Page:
I recently had a reader, Luke, e-mail me with a question about opening up a joint bank account in Japan since he is English and his wife is Japanese.
Luke and I got to talking and I quickly realized he had a fascinating story that I needed to share.
On a whim, he left his hometown in England to travel to Japan.
He loved his time in Japan, ended up meeting and marrying a Japanese woman, and now he’s living in Kyoto and finishing up a documentary movie called, Wonderland – a look at synchronicty coming out this summer.
I asked Luke some questions over e-mail and he was a gentleman and sent them back.
Enjoy the interview and see what you can take away from Luke’s amazing story.
Austin: What’s your name and where are you from?
Luke: Luke Hancock and I’m from England.
A: How did you get to Japan?
L: Towards the end of my degree in University in the UK I had a growing intuition that I should go to Japan, which was based on nothing. I’ve had enough tuition from life to teach me that one must pay attention to one’s intuitions. So as big and scary a move as it was, I picked up my bags and left…
A: What was your initial attraction to Japan?
L: I didn’t really know a lot about it. It just felt like the right thing to do.
A: What was the hardest part about moving to Japan?
L: Initially lonliness and the language barrier. And then later visas.
A: What did you miss about England?
L: People I could talk to and relate to easily.
A: What’s your favorite experience from your first year here?
L: Huge synchronicities that kept popping up, which made me felt to me like confirmation that moving to Japan was the right thing to do, despite the fact I kept asking myself over and over “WHAT THE HELL AM I DOING HERE???”.
Like for absolutely no reason at all spending 3 hours listening to Informer, by Snow, reading his wikipedia page and generally wasting time. Then finally randomly deciding to go outside, get on a bus, and get off at a random stop and see what happens. Well I did that and walking straight into a Lawson convenience store and that song is playing, loudly. Lawson don’t even play music in their stores, so it was a bizarre one, but there were many others like it.
A: How long have you been in Japan?
L: Getting on 3 years.
A: Where did you meet your wife?
L: Outside Nanzenji temple in Kyoto. She was studying the streets for her new job as a jinriksha and was lost, so I helped her out and it went from there…
A: What did her family think of her marrying a person from another country?
L: Her parents are pretty liberal and cool people. Despite the language barrier that remains, we have a good relationship. Her grandparents are a bit more old-school and I’m sure must inevitably harbour some remorse, but don’t show it and are incredibly friendly.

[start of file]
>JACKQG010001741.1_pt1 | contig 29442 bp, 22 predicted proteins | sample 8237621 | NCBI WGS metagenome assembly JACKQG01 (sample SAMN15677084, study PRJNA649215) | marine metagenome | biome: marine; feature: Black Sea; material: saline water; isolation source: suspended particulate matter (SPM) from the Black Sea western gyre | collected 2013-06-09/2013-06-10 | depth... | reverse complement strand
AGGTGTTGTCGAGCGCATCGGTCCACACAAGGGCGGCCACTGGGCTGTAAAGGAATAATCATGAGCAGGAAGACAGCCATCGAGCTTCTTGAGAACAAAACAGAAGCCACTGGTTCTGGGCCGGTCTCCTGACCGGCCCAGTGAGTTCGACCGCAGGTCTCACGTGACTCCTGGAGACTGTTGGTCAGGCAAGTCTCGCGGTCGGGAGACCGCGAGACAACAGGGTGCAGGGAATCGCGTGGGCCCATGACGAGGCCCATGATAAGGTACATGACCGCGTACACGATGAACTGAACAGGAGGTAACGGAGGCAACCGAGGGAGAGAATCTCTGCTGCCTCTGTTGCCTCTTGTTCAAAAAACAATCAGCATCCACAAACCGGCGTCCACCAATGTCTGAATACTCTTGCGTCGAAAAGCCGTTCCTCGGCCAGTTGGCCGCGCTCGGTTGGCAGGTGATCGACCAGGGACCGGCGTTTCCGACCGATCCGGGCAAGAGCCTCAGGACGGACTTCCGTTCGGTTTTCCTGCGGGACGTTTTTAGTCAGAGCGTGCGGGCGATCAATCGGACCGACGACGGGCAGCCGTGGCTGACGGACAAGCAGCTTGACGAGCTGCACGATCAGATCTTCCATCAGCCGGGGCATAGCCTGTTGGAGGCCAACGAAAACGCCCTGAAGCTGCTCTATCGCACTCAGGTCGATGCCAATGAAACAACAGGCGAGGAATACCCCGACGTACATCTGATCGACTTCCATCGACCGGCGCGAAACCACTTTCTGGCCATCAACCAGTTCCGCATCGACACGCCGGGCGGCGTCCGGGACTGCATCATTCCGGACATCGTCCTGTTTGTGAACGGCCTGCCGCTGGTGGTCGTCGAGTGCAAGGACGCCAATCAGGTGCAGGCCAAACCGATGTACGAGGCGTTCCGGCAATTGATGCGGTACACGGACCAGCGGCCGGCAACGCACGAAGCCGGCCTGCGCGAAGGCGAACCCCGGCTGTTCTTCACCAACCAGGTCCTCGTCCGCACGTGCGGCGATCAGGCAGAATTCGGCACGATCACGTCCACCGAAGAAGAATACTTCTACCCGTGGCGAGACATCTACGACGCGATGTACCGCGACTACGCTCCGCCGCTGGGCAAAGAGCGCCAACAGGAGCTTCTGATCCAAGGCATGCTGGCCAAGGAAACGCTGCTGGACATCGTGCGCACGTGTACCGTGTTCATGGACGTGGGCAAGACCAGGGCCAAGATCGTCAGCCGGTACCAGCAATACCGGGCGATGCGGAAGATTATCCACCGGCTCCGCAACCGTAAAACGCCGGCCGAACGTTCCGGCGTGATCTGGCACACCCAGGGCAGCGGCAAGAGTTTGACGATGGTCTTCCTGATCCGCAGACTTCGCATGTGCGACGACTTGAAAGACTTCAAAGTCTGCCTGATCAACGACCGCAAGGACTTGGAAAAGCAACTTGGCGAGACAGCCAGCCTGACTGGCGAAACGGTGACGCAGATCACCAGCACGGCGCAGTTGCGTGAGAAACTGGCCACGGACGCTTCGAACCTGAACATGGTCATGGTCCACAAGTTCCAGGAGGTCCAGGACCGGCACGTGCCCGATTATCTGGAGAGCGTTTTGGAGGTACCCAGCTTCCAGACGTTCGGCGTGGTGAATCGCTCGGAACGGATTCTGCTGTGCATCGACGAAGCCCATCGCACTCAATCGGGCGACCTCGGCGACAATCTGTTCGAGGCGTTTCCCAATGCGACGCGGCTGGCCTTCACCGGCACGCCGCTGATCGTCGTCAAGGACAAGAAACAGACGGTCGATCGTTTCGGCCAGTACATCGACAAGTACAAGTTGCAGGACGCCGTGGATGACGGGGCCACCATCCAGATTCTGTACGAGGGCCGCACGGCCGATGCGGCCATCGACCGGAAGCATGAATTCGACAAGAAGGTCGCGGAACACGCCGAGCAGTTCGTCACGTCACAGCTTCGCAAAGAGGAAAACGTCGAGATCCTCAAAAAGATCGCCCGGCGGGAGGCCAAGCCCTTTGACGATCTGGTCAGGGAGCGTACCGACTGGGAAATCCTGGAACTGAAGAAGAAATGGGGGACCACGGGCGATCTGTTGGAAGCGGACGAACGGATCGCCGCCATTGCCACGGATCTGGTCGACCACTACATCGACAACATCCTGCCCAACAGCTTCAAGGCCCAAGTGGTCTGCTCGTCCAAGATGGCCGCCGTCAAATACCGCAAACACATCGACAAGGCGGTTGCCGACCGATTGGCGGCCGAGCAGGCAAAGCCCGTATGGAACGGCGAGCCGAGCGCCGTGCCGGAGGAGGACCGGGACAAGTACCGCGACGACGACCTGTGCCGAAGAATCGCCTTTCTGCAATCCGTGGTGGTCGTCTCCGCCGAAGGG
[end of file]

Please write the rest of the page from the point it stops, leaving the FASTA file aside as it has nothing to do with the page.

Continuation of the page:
A: Has she been to England?
L: Yes. She came to meet my family before we got married. It was a fun trip.
A: What’s the most difficult thing about marrying someone from another culture?
L: Learning the subtle nuances inherent in their culture that are lacking in our own, which translates to me being an accidental barbarian infront of her friends and family and not even knowing it.
Simple things like interrupting in conversation – in Western culture finishing another’s sentence and cutting into what they’re saying is good, because it means you are listening. Here in Japan that’s a heinous crime, and is incredibly rude, but somehow I can’t stop doing it because it is deeply rooted in my cultural programming.
Yeah all that, and of course the Dolphin issue.
A: Do you plan on staying in Japan for a while?
L: She’s got a job with JICA, so we’re off to Nepal pretty soon, but I wouldn’t object to being here longer.
We just got back from a 6 week honeymoon in Mexico, and it was striking to see how grey and concrete Japan is by contrast. Not just physically, but emotionally and energetically also. But at the same time it is paradise here, because people are so incredibly respectful, and it feels safe, which are things that feel conspicously absent in the rest of the world once you’ve been in Japan for a while.
A: How has life been different in Japan, since you married a Japanese woman?
L: I stopped having to spend time being upset that it is so difficult to find a like-minded woman here who speaks good English who could become a partner. They’re rare gems, but they sparkle bright and stand out in the crowd.
A: Any last bits of necessary info. my readers should know?
L: If you’re new in Japan, or are thinking about coming, then you’ll most likely first experience the Giant Ice Wall that stands between you and the culture around you. It’s not like other countries where people are friendly and can easily be approached in the street and talked to. They freak out here when you do that.
Anyway, if you feel you’re supposed to be here then you most likely are, and so with a bit of persistence the Ice Wall melts. Learning the language helps a great deal. If I have one regret it would be that I didn’t put more effort into the language, and after 3 years still feel quite inept in conversation.
That and follow your intutions and look out for synchronicity. It helps the process of moving country a whole lot easier.
A huge thanks to Luke for a fascinating look at his life in Japan as a married man.
For those who want to know more about synchronicity, you can check out Luke’s film in progress at http://www.synchronicityfilm.com/
Also, head over to the movie’s forums to learn more and share stories about synchronicity.
Photos: Luke and laszlo